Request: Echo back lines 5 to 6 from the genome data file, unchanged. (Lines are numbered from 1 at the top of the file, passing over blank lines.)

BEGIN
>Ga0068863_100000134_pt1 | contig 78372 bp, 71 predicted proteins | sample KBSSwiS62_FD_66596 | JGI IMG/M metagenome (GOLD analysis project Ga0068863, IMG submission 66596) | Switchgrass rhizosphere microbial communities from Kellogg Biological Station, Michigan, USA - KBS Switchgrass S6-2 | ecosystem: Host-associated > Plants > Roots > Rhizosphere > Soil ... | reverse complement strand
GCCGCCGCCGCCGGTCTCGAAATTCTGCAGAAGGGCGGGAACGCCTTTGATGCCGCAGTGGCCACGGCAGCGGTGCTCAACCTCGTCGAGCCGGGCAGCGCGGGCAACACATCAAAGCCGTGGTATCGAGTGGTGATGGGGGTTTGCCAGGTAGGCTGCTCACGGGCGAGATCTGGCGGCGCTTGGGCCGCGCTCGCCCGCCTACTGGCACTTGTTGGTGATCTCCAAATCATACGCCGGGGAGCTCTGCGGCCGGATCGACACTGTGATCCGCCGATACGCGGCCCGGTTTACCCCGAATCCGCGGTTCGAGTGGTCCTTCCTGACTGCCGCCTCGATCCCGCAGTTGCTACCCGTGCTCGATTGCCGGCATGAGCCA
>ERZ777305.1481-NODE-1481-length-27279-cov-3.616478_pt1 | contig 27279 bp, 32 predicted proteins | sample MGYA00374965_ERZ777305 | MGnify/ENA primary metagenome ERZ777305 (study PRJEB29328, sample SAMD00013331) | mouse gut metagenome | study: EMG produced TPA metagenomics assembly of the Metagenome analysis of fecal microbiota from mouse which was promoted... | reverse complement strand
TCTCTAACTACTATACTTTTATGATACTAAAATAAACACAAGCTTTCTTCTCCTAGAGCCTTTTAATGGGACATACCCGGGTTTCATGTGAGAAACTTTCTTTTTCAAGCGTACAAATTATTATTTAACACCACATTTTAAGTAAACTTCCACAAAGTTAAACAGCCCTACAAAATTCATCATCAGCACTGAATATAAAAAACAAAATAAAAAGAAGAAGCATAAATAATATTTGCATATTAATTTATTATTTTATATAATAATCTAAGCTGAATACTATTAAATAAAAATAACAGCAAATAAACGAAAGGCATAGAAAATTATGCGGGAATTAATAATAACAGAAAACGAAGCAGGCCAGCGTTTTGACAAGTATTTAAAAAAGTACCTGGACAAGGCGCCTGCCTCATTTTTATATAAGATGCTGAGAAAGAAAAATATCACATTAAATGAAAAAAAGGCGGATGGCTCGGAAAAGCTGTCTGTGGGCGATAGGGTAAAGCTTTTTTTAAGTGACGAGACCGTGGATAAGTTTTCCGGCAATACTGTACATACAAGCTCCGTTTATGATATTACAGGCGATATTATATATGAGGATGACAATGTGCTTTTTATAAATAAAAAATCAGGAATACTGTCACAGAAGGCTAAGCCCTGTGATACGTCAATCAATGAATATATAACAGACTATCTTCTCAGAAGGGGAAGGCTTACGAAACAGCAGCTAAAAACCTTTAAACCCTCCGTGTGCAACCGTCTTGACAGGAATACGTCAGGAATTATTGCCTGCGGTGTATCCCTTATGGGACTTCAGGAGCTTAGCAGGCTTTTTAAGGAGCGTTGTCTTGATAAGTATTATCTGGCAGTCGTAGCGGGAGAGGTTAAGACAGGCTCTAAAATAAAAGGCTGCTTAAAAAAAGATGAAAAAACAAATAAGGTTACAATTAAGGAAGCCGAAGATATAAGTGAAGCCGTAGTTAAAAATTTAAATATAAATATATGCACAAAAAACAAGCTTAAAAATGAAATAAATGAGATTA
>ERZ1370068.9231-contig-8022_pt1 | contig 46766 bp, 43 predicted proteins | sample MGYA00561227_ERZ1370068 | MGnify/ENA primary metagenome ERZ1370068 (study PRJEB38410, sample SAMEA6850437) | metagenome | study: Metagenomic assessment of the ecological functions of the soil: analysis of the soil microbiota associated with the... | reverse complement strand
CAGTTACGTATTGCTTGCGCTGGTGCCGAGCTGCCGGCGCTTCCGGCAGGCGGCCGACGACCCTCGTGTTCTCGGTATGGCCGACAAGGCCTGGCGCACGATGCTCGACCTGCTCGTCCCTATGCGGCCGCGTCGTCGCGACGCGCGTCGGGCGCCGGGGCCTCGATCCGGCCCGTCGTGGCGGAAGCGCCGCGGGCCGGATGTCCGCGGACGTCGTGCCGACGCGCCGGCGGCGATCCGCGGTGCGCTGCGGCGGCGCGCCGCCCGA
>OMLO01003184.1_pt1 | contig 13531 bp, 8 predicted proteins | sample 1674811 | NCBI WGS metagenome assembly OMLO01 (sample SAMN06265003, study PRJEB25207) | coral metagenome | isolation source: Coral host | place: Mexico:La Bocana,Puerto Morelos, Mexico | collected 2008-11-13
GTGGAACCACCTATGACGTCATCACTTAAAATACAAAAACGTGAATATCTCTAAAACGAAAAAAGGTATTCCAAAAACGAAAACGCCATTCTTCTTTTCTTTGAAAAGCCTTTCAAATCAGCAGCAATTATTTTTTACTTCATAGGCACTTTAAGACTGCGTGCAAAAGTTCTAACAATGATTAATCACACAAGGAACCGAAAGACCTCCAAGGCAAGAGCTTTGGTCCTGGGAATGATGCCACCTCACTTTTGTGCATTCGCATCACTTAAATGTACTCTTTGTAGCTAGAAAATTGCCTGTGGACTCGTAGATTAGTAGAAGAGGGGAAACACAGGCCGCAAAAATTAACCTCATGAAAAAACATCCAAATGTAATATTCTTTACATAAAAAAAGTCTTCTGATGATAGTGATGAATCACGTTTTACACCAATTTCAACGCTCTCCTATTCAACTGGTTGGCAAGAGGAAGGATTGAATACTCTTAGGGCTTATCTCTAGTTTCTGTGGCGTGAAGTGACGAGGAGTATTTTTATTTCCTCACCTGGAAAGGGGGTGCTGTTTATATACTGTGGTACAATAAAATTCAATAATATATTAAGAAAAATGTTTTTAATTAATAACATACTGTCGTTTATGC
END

>ERZ1370068.9231-contig-8022_pt1 | contig 46766 bp, 43 predicted proteins | sample MGYA00561227_ERZ1370068 | MGnify/ENA primary metagenome ERZ1370068 (study PRJEB38410, sample SAMEA6850437) | metagenome | study: Metagenomic assessment of the ecological functions of the soil: analysis of the soil microbiota associated with the... | reverse complement strand
CAGTTACGTATTGCTTGCGCTGGTGCCGAGCTGCCGGCGCTTCCGGCAGGCGGCCGACGACCCTCGTGTTCTCGGTATGGCCGACAAGGCCTGGCGCACGATGCTCGACCTGCTCGTCCCTATGCGGCCGCGTCGTCGCGACGCGCGTCGGGCGCCGGGGCCTCGATCCGGCCCGTCGTGGCGGAAGCGCCGCGGGCCGGATGTCCGCGGACGTCGTGCCGACGCGCCGGCGGCGATCCGCGGTGCGCTGCGGCGGCGCGCCGCCCGA